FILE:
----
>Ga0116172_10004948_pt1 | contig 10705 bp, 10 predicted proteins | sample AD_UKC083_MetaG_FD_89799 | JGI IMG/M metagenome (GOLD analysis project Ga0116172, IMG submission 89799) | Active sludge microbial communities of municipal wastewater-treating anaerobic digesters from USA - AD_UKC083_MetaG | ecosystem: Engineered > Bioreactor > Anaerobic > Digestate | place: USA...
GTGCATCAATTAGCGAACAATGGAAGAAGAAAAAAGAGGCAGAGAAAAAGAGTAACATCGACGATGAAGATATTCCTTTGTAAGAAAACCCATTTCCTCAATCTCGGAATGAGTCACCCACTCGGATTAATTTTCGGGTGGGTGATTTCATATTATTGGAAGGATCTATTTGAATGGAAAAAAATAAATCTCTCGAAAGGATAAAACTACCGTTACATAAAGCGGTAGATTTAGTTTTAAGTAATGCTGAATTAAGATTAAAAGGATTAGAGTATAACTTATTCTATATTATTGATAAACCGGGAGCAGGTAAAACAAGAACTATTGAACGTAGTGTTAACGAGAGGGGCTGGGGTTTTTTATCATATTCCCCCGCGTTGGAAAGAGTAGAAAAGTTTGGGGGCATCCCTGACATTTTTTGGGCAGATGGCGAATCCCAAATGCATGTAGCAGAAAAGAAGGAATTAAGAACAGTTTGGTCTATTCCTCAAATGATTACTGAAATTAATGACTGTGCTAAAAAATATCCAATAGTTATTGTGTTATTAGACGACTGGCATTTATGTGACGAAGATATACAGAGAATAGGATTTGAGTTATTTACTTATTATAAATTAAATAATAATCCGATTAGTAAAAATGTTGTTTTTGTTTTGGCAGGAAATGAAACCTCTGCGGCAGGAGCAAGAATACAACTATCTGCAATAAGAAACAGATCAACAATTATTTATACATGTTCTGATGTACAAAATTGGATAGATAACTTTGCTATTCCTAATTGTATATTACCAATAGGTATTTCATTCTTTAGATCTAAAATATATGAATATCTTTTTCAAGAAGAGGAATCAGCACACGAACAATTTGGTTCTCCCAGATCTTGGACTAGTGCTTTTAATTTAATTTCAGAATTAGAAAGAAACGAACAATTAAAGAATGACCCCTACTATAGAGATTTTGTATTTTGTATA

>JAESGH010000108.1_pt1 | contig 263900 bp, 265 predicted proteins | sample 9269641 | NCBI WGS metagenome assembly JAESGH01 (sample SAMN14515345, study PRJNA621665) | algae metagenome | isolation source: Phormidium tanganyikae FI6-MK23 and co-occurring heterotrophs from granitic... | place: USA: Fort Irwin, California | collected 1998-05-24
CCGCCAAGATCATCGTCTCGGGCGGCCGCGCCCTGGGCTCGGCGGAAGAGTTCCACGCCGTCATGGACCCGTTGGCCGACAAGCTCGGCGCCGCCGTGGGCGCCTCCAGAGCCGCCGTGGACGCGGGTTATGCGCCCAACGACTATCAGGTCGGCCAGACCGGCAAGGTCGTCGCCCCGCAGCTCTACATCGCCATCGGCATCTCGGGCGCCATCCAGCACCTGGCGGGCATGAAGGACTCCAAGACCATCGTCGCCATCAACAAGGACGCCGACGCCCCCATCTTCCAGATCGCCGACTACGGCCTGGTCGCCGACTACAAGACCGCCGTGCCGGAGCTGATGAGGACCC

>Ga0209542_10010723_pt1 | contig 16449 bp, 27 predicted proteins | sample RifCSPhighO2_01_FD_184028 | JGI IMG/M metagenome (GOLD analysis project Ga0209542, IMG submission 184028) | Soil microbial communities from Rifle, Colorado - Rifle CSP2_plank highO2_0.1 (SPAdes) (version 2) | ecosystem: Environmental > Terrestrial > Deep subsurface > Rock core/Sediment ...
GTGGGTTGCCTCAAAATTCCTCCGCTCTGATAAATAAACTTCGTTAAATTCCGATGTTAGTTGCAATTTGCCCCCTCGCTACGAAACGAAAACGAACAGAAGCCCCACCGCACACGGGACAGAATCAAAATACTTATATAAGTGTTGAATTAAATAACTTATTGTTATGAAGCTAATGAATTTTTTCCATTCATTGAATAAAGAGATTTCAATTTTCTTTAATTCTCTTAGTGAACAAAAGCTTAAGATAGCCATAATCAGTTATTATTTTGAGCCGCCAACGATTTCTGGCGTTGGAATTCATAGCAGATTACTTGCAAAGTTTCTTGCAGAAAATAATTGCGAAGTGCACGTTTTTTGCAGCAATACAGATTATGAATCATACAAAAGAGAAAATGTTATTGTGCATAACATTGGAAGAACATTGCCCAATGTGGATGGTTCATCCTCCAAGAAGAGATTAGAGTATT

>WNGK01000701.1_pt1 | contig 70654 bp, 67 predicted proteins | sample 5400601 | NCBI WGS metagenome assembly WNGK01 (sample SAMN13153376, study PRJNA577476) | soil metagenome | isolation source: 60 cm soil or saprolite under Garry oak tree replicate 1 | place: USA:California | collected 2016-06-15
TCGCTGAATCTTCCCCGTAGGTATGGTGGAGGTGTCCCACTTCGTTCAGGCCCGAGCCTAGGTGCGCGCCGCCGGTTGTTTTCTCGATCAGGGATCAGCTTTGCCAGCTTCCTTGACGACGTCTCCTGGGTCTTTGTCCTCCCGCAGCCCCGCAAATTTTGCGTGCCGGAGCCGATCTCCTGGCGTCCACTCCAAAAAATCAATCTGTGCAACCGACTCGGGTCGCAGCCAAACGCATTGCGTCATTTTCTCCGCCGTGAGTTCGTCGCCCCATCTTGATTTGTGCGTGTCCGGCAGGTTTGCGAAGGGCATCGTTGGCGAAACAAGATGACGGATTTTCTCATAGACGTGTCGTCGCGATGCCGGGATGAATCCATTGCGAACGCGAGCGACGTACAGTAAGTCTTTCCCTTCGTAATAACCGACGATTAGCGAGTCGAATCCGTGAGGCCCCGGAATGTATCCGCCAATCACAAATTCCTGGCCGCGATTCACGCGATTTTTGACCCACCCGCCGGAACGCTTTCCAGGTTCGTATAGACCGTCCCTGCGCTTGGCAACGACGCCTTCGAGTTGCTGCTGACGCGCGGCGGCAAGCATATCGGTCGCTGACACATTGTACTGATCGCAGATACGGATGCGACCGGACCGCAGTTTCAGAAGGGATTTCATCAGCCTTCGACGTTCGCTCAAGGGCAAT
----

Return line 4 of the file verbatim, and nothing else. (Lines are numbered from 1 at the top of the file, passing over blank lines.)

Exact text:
CCGCCAAGATCATCGTCTCGGGCGGCCGCGCCCTGGGCTCGGCGGAAGAGTTCCACGCCGTCATGGACCCGTTGGCCGACAAGCTCGGCGCCGCCGTGGGCGCCTCCAGAGCCGCCGTGGACGCGGGTTATGCGCCCAACGACTATCAGGTCGGCCAGACCGGCAAGGTCGTCGCCCCGCAGCTCTACATCGCCATCGGCATCTCGGGCGCCATCCAGCACCTGGCGGGCATGAAGGACTCCAAGACCATCGTCGCCATCAACAAGGACGCCGACGCCCCCATCTTCCAGATCGCCGACTACGGCCTGGTCGCCGACTACAAGACCGCCGTGCCGGAGCTGATGAGGACCC